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Trichinosis, also called trichinellosis, is a parasitic disease caused by eating raw or undercooked pork and wild game products infected with the larvae of a species of roundworm Trichinella spiralis, commonly called the trichina worm. Infection is common where raw or undercooked pork, such as ham or sausage, is regularly consumed as part of the diet. more...

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Signs and symptoms

Symptoms can be divided into two types: symptoms caused by worms in the intestine, and symptoms caused by worms elsewhere.

In the intestine, infection can cause:

  • Nausea, diarrhea, vomiting, fatigue, fever, and abdominal discomfort

Later, as the worms encyst in different parts of the body, other symptoms occur such as:

  • Headaches, fevers, chills, cough, eye swelling, aching joints and muscle pains, pinpoint hemorrhages, itchy skin, and heightened numbers of white blood cells.

If worms penetrate nervous tissue, they cannot survive, but patients may experience difficulty coordinating movements, and respiratory paralysis. In severe cases, death may occur. Heart infection can also cause death.

For mild to moderate infections, most symptoms subside within a few months. Fatigue, weakness, and diarrhea may last for months.

Incubation time

Abdominal symptoms can occur 1-2 days after infection. Further symptoms usually start 2-8 weeks after eating contaminated meat. Symptoms may range from very mild to severe and relate to the number of infectious worms consumed in meat. Often, mild cases of trichinosis are never specifically diagnosed and are assumed to be the flu or other common illnesses.

Life cycle

The worm can infect any species of mammal (including humans) that consumes its encysted larval stages. When an animal eats meat that contains infective Trichinella cysts, the acid in the stomach dissolves the hard covering of the cyst and releases the worms. The worms pass into the small intestine and, in 1-2 days, become mature. After mating, adult females produce larvae, which break through the intestinal wall and travel through the lymphatic system to the circulatory system to find a suitable cell. Larvae can penetrate any cell, but can only survive in skeletal muscle. Within a muscle cell, the worms curl up and direct the cells functioning much as a virus does. The cell is now called a nurse cell. Soon, a net of blood vessels surround the nurse cell, providing added nutrition for the larva inside.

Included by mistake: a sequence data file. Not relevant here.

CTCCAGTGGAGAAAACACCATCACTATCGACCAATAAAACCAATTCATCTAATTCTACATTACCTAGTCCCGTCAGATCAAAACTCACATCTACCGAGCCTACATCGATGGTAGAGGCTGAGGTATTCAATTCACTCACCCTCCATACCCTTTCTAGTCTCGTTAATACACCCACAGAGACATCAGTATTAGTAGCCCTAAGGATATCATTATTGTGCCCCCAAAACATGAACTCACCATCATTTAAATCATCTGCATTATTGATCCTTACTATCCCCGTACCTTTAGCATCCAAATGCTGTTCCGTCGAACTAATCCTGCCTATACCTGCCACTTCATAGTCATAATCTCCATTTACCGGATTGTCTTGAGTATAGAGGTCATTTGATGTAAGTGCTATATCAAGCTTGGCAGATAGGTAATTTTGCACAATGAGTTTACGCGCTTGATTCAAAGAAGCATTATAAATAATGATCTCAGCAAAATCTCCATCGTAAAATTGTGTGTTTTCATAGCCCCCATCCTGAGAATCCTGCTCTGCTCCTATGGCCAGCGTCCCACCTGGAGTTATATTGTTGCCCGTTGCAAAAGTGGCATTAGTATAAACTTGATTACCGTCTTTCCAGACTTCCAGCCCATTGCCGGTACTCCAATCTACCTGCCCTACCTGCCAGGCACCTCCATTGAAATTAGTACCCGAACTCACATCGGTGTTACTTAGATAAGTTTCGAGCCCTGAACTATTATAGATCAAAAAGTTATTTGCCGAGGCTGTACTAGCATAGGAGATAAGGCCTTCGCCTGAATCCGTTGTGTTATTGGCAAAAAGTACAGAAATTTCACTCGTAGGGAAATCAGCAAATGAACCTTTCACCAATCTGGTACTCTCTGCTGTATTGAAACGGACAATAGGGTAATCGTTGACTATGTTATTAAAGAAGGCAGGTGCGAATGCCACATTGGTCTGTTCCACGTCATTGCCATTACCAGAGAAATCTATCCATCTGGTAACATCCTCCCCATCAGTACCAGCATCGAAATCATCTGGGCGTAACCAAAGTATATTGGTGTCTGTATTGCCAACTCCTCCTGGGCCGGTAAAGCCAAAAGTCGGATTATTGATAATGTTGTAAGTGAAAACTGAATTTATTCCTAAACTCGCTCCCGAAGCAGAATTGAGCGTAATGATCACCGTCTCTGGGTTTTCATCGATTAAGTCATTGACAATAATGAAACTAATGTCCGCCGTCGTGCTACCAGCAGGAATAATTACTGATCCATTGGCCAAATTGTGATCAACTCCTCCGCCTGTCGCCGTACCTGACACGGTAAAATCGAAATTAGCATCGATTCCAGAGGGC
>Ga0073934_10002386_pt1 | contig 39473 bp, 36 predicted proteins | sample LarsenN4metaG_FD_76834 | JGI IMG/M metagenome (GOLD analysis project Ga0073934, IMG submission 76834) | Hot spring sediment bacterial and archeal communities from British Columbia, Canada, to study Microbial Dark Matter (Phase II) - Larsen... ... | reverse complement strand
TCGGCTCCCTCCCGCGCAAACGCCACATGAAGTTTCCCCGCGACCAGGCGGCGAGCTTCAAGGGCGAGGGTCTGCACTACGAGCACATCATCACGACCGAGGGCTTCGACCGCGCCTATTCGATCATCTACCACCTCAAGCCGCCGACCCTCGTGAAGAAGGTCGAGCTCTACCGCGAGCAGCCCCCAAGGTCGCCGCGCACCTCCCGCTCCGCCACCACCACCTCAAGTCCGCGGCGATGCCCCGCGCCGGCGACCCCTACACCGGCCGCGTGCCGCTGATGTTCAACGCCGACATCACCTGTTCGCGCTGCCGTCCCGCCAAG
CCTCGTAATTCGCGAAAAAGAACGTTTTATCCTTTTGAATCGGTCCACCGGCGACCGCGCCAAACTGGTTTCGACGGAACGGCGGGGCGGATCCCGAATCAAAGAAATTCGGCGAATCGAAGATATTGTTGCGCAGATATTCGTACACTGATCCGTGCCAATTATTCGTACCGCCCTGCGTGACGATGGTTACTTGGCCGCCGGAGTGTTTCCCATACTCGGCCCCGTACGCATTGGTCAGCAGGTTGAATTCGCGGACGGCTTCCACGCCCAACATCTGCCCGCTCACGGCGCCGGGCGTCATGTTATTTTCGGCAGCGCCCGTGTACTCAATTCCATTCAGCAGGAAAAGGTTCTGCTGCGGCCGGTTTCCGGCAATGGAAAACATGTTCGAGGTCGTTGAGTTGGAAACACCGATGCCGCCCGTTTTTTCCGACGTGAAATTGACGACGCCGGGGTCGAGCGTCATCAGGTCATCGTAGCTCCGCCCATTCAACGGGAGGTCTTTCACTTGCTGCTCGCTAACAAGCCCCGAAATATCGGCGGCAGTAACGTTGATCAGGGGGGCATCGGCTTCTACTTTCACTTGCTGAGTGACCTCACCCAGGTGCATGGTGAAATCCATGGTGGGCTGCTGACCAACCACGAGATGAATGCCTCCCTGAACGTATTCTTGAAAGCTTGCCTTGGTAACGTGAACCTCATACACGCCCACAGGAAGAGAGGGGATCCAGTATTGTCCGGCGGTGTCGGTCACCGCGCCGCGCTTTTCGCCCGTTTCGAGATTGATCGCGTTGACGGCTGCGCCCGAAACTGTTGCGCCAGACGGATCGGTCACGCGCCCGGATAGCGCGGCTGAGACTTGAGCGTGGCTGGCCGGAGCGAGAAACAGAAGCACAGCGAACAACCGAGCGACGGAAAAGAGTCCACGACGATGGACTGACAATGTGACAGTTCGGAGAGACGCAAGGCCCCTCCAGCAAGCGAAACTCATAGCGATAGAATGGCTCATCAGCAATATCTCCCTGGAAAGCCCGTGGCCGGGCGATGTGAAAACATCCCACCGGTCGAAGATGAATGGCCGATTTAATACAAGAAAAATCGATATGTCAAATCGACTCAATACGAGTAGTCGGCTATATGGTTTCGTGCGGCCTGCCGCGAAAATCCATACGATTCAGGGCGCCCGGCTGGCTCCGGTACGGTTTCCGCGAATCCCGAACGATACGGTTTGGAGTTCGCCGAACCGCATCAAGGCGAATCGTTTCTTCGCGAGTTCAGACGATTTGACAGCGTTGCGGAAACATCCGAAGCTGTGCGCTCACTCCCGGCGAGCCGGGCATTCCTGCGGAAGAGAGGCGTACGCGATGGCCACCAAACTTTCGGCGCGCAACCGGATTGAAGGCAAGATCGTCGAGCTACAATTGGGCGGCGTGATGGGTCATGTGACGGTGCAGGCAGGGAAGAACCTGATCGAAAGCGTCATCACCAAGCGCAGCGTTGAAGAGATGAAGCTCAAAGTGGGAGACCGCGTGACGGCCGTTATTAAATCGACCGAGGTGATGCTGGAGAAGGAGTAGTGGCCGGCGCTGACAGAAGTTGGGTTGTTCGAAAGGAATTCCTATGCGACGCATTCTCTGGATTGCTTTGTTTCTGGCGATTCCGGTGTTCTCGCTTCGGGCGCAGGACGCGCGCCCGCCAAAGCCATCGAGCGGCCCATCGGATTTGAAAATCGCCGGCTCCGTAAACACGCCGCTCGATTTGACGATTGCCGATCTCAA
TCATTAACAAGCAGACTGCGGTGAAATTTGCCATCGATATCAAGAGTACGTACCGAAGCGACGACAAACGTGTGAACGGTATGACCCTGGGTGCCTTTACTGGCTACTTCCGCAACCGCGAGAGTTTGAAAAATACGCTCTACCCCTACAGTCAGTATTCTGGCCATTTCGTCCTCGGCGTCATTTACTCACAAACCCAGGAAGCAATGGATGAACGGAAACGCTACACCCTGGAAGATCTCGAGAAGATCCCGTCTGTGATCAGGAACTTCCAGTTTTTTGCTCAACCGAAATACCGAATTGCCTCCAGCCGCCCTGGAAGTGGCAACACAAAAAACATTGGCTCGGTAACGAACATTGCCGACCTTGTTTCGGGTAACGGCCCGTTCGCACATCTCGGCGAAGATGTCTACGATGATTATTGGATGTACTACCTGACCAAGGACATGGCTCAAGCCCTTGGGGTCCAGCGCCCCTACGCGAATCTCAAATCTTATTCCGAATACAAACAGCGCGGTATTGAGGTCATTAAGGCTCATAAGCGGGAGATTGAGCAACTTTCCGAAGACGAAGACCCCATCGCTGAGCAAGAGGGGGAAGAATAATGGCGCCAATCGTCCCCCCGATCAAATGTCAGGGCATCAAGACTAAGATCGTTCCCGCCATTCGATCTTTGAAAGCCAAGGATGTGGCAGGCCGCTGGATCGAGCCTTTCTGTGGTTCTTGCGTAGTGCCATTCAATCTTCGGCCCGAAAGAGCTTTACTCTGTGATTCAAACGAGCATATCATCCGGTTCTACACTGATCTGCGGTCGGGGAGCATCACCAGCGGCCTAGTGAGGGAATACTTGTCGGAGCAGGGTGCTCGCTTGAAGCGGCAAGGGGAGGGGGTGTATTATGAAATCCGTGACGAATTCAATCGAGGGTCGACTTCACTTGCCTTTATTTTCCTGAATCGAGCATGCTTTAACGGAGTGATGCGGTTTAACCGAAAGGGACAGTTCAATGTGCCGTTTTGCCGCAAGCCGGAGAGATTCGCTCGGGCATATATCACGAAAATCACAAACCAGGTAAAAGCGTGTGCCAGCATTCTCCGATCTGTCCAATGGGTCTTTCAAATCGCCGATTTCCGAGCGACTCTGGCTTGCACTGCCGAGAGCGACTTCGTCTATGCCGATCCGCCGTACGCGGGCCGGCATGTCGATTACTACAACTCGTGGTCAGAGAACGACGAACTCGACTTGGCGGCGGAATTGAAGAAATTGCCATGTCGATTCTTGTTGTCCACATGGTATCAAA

Risk factors

Eating raw or undercooked meats, particularly pork, bear, wild feline (such as a cougar), fox, dog, wolf, horse, seal, or walrus puts one at risk for trichinosis. This is the only way that infection can occur. It is not transmitted from one person to another, except through cannibalism. Even ingesting infected feces will not cause trichinosis because adults and unencysted larvae cannot survive in the stomach.


A blood test or muscle biopsy can identify trichinosis. Stool studies can identify adult worms, with females being about 3 mm long and males about half that size.


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Outbreak of trichinellosis associated with eating cougar jerky - Idaho, 1995
From Morbidity and Mortality Weekly Report, 3/15/96

On March 3, 1995, the Idaho Department of Health and Welfare received a report from the North Central District Health Department (NCDHD) of trichinellosis in a man residing in idaho County, Idaho (1994 population: 14,938). This report summarizes the epidemiologic and laboratory investigations of this index case and the related outbreak by NCDHD, the U.S. Department of Agriculture (USDA), and CDC.

During the second week of January, the index patient shot and killed a cougar (Felis concolor) near Elk City, Idaho. During January 15-18, he prepared jerky from the cougar meat by first soaking the meat in a brine solution made from table salt, then smoking the meat; however, he later reported the smoker never became more than warm. During the next 4 weeks, he distributed the meat to 14 other persons, all of whom ate the meat within days to 1 month after receipt.

On January 26, the man had onset of illness characterized by fever, myalgia, arthralgia, facial swelling, and fatigue. On examination by his physician, his total white blood cell count was 8500/[mm.sup.3] (normal: 5000-lea,000/[mm.sup.3]) with 48% eosinophils, 32% segmented neutrophils, 17% lymphocytes, and 3% monocytes. Based on these findings, trichinellosis was suspected, and he was referred to an infectious disease consultant.